This project involved reconstructing 1,750 feet of sanitary sewer along McKinley Avenue, from Main Street to Tenth Street in the north portion of Lowden, Iowa. The residential neighborhood consisted of older homes and a sealcoat street.
The existing 8-inch sanitary sewers were mainly constructed of clay, which deteriorated and settled over time. That created blockages and also allowed non-sewage surface water and groundwater to get into the sewers. The excess water flow put significant stress on the city wastewater treatment facility.
Originally, the project also included rerouting the flow from McKinley through the Grant Avenue relief sewer by extending this sewer to the intersection of Elm and Jefferson, installing a lift station at manhole No. 6 and abandoning 1,600 feet of original clay pipe from manhole No. 6 to the treatment plant. Capacity issues, however, meant the pipe had to be replaced, not abandoned.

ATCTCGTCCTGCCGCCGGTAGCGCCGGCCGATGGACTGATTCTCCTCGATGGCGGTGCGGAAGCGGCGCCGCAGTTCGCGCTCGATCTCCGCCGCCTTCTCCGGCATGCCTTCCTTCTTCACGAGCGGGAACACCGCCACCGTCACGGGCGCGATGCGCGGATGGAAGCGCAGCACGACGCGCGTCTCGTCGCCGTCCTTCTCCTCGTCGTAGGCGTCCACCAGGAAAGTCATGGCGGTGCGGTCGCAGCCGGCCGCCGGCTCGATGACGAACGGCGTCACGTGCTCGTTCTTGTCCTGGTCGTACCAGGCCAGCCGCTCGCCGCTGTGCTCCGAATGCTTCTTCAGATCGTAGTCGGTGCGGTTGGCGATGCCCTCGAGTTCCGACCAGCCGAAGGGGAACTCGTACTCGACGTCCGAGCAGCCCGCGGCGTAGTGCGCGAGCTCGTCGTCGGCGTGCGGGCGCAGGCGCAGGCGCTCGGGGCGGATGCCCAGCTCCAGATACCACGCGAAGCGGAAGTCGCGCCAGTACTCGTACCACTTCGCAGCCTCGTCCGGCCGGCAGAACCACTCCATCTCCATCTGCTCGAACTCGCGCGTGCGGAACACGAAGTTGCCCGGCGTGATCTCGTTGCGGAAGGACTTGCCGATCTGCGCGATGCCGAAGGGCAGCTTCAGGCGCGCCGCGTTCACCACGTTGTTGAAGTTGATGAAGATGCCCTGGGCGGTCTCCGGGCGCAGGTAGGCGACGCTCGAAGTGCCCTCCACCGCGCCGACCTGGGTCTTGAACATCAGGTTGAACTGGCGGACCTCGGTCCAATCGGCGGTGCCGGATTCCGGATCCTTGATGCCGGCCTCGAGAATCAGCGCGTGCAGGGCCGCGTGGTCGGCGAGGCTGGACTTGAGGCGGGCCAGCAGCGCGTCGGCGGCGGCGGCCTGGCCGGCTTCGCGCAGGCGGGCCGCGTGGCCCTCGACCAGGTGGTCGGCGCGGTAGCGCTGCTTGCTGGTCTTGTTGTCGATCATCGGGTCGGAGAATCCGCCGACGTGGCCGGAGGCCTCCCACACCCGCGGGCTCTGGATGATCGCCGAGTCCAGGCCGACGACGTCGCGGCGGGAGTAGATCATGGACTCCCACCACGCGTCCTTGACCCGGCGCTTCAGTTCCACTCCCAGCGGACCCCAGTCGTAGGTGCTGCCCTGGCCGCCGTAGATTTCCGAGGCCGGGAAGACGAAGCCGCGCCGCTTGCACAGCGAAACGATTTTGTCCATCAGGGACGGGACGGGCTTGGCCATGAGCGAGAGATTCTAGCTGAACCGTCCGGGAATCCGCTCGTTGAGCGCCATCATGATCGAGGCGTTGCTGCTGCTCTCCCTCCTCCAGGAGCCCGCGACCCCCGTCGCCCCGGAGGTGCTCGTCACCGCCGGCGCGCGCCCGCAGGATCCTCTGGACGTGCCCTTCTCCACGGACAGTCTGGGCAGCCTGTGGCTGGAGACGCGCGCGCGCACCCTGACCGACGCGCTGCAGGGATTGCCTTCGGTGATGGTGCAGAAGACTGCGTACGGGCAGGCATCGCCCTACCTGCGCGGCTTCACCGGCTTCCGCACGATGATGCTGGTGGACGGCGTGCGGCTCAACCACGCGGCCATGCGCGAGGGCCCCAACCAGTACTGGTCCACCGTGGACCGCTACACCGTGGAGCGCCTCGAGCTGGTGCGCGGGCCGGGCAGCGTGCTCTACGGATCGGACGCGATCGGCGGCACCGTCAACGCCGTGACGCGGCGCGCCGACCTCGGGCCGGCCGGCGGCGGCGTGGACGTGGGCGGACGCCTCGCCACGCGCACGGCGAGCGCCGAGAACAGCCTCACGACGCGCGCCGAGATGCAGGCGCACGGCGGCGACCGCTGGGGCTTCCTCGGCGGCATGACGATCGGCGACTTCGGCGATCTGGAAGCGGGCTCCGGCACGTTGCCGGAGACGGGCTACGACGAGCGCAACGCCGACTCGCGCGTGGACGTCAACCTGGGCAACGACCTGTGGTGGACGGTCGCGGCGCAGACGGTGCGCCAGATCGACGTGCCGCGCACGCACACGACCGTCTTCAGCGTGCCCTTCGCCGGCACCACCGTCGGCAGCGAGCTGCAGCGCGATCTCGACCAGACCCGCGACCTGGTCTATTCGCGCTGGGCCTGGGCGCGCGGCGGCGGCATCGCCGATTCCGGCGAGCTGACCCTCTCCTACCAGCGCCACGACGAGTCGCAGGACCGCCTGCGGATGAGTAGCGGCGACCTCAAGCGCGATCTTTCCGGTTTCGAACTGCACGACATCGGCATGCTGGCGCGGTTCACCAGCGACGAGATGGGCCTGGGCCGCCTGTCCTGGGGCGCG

That 1,600 feet of pipe was 10-inch clay pipe in wet, sandy soil with all the same problems the 8-inch pipe had. This pipe, however, was in close quarters, laid along an old creek bed between railroad tracks and a highway. Plus, the pipe was laid well below groundwater level. (The original contractor had great difficulty laying the pipe in 1955 by open-trench methods.)
MMS’ innovative, trenchless solution was pipe bursting. We specified 12-inch, fuse-welded plastic (HDPE) pipe attached to a mandrel and pulled it through the old clay pipe. As the new pipe was pulled forward, the mandrel broke up the clay pipe and pushed it out of the way. This method required obtaining a DNR variance.
Scope of services included final design and construction documents, approvals and permitting, bid letting, surveying and construction administration. In the end, a total of 2,800 lineal feet of sanitary sewer and 50 individual house services were replaced.